(In Robert E.C. Stearns’ 1889 “Ethno-conchology–A Study of Primitive Money”, I’ve found another early reference to this “tusk-shell money“. He appears to associate the word alíkʰuchik with the northern California area, and its synonym haykwa with BC and Alaska. The shorter “kop-kops” are mentioned too. Reference is made to Stephen Powers’ 1877 “Tribes of California” (see especially page 21), which Blackburn points out owes a big debt to Chase!)
The aforementioned little girl’s father is described at the beginning of our next excerpt, where the idiosyncrasy of Chase’s spellings suggests that they are his own eyewitness notes (he clearly hasn’t seen Gibbs’s dictionary):
…the only insignia
of his rank as “Tyee,” or chief, being an eagle
feather stuck in his felt hat. This chief, who
was called simply Frank, was quite intelligent,
and spoke some English besides the useful
Chinook jargon—almost the only means of
communication between the Oregon and
Washington Territory Indians and the whites.
This jargon always struck me as very
curious; it is a queer compound of French,
Indian, a little Latin and Spanish and a very
little English; it is almost all vowel sounds. A
few words will suffice as samples. The first
question an Indian asks you is: “Cimtux
Chinook,” vis [viz.]: “Do you understand Chinook?”
An Indian is a “siwash;” his wife, a
“glutchman,” “clahow I am” is “how do you
do;” food, “muck-a-muck;” cow, “moose
moose;” to make, “mammook;” to go, “clat-a-
wah.” A chief is a “tyee;” a great chief, a
“Hy-as tyee;” a prison, “scookam” house, etc.
This jargon was the invention of an Oregon
missionary by the name of Williams. There
is, I believe, a dictionary of it published by
the Smithsonian. The language of all the
Oregon Indians seems to be composed of a
succession of clicks and grunts, it is horribly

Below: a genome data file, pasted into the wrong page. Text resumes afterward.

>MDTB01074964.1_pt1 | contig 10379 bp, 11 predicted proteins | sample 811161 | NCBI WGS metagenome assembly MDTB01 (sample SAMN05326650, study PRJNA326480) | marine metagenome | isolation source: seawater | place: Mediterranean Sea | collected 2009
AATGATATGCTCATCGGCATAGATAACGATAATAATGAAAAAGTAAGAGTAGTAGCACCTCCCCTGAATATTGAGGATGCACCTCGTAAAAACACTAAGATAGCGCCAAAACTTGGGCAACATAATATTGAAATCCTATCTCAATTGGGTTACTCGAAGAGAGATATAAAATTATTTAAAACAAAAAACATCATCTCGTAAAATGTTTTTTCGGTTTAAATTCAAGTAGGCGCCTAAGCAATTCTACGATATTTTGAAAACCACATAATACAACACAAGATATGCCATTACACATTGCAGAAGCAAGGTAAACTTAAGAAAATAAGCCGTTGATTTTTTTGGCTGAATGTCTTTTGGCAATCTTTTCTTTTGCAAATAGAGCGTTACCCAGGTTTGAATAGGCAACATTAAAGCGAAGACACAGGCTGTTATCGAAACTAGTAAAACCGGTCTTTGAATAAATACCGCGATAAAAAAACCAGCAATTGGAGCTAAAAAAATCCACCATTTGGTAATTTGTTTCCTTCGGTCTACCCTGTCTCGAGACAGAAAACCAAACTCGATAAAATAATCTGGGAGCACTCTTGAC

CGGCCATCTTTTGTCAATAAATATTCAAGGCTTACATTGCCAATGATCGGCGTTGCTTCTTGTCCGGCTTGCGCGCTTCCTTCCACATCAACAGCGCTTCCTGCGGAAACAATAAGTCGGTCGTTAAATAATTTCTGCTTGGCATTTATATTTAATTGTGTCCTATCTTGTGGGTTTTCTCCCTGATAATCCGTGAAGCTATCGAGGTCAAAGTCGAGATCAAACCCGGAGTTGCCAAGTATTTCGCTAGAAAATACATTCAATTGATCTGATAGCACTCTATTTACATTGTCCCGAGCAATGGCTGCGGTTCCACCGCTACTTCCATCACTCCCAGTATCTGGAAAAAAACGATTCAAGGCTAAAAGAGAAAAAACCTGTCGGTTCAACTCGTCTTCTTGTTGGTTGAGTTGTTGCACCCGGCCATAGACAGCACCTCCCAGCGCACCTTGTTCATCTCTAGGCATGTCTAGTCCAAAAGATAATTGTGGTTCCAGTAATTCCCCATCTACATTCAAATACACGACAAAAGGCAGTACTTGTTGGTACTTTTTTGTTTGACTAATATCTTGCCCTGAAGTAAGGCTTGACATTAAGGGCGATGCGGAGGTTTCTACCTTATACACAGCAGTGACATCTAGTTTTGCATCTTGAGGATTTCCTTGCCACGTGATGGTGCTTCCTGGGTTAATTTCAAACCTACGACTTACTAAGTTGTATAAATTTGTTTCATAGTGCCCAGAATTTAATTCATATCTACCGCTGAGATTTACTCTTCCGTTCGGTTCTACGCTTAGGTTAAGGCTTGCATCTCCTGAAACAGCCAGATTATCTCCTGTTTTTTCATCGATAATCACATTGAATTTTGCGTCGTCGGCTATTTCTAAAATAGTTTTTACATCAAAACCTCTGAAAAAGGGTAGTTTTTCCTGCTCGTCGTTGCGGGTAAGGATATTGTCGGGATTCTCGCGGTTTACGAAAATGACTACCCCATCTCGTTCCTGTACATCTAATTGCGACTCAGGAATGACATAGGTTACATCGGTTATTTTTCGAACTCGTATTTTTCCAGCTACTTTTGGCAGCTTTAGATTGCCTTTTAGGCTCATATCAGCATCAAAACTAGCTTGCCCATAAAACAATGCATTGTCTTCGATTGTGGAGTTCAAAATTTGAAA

dissonant and as difficult to learn as Chinese.
… Near the house I secured the sketch
of an old woman who fully shows the
tattooing mentioned before, and also a baby
who was very fat. His mother pointing to him
said: “Tennas man hiyu grease,” or “little man
[Or, “the boy is nice and fat”.]
This is a fun variation on the old saw that the Hudson Bay Company invented the Jargon! I’m racking my brain to imagine who this Oregon missionary “Williams” could have been. Any thoughts?
From the same page, not an Umpqua word but a Mexican Spanish one deriving from Nahuatl:
What he most feared for her was
that the Indians would some night get her into
the “temescal” or sweat house of the tribe.
…The idea of Alice, as she was at that time a
young and beautiful girl with white blood in
her veins, being introduced into the
pandemonium of the temescal, was revolting
to think of.
References made in Blackburn’s article about Chase:
1863 A Dictionary of the Chinook Jargon, or
Trade Language of Oregon. Smithsonian
Miscellaneous Collections 7(10).
1990 Alseans. In: Handbook of North
American Indians, Vol. 7, Northwest
Coast, Wayne Suttles, ed., pp. 568-571.
Washington: Smithsonian Institution.